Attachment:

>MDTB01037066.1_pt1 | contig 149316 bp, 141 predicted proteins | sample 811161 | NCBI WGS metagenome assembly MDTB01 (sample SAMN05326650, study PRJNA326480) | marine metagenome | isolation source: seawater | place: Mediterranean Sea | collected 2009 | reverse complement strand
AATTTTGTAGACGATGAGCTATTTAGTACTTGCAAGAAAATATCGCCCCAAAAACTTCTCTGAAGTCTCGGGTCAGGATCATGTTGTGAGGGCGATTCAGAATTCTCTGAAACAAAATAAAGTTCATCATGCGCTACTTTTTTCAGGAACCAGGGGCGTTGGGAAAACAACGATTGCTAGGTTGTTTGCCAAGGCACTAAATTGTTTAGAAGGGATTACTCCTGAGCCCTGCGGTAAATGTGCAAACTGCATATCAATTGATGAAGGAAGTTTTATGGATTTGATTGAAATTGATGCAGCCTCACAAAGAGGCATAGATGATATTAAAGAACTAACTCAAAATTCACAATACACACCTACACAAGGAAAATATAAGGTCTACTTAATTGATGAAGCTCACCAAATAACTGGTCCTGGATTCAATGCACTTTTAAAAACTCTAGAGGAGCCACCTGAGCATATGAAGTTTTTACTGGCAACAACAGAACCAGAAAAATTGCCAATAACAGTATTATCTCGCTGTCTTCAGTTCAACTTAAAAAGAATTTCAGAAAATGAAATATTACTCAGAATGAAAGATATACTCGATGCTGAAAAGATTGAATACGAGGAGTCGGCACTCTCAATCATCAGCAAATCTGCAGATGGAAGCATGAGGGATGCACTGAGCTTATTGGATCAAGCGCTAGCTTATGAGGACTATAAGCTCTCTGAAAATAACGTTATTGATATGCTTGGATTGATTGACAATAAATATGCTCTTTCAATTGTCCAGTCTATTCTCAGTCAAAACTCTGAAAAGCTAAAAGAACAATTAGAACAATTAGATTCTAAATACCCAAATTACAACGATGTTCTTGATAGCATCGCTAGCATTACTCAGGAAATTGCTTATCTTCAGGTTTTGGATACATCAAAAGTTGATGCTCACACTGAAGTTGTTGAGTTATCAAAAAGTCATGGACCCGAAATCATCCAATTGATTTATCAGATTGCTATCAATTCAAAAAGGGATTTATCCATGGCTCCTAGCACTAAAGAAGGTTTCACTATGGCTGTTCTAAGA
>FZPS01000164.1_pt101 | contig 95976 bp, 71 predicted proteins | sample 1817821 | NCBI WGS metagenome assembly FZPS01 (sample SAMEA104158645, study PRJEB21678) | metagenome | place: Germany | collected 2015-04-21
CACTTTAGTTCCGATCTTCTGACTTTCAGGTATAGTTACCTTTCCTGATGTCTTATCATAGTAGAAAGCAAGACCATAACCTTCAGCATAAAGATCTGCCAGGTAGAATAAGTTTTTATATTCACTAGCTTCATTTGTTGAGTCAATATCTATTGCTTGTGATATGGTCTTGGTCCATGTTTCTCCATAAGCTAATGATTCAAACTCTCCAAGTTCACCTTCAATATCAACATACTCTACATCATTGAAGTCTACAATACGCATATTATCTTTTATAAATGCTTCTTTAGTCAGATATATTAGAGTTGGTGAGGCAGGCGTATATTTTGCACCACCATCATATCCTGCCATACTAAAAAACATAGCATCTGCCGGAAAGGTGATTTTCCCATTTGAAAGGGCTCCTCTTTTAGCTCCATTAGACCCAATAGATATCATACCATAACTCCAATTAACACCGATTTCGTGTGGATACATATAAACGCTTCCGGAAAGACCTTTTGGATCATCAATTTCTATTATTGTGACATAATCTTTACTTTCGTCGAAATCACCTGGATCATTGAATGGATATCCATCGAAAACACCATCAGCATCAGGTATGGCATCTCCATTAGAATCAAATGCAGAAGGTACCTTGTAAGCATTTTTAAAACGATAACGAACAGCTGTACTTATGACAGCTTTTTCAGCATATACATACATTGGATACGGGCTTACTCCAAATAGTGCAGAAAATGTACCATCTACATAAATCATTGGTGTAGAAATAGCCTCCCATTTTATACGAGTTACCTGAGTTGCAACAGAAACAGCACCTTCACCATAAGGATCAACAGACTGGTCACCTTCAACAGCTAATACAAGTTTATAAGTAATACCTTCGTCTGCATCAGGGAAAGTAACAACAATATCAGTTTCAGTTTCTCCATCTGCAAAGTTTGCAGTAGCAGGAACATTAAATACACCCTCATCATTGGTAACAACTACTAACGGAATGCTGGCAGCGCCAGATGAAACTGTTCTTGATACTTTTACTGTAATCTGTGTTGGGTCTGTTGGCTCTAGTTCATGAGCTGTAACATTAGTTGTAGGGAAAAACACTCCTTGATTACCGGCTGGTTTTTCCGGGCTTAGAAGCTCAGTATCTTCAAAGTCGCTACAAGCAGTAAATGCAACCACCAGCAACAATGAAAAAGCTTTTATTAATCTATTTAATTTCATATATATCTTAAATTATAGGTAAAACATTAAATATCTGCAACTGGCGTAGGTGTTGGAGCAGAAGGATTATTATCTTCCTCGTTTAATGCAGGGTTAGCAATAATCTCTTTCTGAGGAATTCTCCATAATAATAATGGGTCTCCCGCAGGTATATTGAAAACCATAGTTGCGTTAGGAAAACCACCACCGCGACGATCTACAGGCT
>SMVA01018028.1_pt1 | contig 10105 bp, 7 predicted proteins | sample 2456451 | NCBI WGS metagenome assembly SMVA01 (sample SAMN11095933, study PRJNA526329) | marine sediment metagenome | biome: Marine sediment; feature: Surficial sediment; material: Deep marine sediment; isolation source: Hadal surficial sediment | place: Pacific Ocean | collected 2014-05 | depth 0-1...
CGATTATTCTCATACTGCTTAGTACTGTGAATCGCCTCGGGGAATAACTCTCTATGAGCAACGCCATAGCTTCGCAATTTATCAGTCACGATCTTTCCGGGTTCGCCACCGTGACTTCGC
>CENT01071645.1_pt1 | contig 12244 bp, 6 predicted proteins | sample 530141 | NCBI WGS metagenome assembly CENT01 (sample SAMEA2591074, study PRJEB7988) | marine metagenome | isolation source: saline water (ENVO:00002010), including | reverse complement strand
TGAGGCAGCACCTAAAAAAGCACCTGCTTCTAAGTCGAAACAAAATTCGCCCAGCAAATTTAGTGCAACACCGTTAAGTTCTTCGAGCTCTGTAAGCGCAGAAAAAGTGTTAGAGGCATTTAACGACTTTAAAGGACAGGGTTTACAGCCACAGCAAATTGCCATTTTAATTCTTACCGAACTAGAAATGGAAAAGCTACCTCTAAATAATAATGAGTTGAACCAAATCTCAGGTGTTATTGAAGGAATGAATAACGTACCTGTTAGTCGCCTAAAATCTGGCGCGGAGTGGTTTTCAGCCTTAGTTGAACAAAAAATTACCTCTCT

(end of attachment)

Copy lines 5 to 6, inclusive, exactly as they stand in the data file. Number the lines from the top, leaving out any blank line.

>SMVA01018028.1_pt1 | contig 10105 bp, 7 predicted proteins | sample 2456451 | NCBI WGS metagenome assembly SMVA01 (sample SAMN11095933, study PRJNA526329) | marine sediment metagenome | biome: Marine sediment; feature: Surficial sediment; material: Deep marine sediment; isolation source: Hadal surficial sediment | place: Pacific Ocean | collected 2014-05 | depth 0-1...
CGATTATTCTCATACTGCTTAGTACTGTGAATCGCCTCGGGGAATAACTCTCTATGAGCAACGCCATAGCTTCGCAATTTATCAGTCACGATCTTTCCGGGTTCGCCACCGTGACTTCGC